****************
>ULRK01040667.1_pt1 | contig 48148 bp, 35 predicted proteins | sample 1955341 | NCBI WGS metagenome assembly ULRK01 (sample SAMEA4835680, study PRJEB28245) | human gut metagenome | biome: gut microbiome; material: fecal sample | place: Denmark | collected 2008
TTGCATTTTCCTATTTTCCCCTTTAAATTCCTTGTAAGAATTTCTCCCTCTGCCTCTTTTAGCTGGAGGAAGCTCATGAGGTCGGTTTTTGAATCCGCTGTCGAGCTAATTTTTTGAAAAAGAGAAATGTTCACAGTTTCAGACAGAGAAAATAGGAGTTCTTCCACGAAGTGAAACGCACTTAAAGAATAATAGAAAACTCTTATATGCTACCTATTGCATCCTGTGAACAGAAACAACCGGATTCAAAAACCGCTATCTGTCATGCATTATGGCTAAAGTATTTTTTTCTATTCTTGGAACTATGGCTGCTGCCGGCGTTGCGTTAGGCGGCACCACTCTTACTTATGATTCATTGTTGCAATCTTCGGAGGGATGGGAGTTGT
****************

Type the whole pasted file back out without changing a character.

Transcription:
>ULRK01040667.1_pt1 | contig 48148 bp, 35 predicted proteins | sample 1955341 | NCBI WGS metagenome assembly ULRK01 (sample SAMEA4835680, study PRJEB28245) | human gut metagenome | biome: gut microbiome; material: fecal sample | place: Denmark | collected 2008
TTGCATTTTCCTATTTTCCCCTTTAAATTCCTTGTAAGAATTTCTCCCTCTGCCTCTTTTAGCTGGAGGAAGCTCATGAGGTCGGTTTTTGAATCCGCTGTCGAGCTAATTTTTTGAAAAAGAGAAATGTTCACAGTTTCAGACAGAGAAAATAGGAGTTCTTCCACGAAGTGAAACGCACTTAAAGAATAATAGAAAACTCTTATATGCTACCTATTGCATCCTGTGAACAGAAACAACCGGATTCAAAAACCGCTATCTGTCATGCATTATGGCTAAAGTATTTTTTTCTATTCTTGGAACTATGGCTGCTGCCGGCGTTGCGTTAGGCGGCACCACTCTTACTTATGATTCATTGTTGCAATCTTCGGAGGGATGGGAGTTGT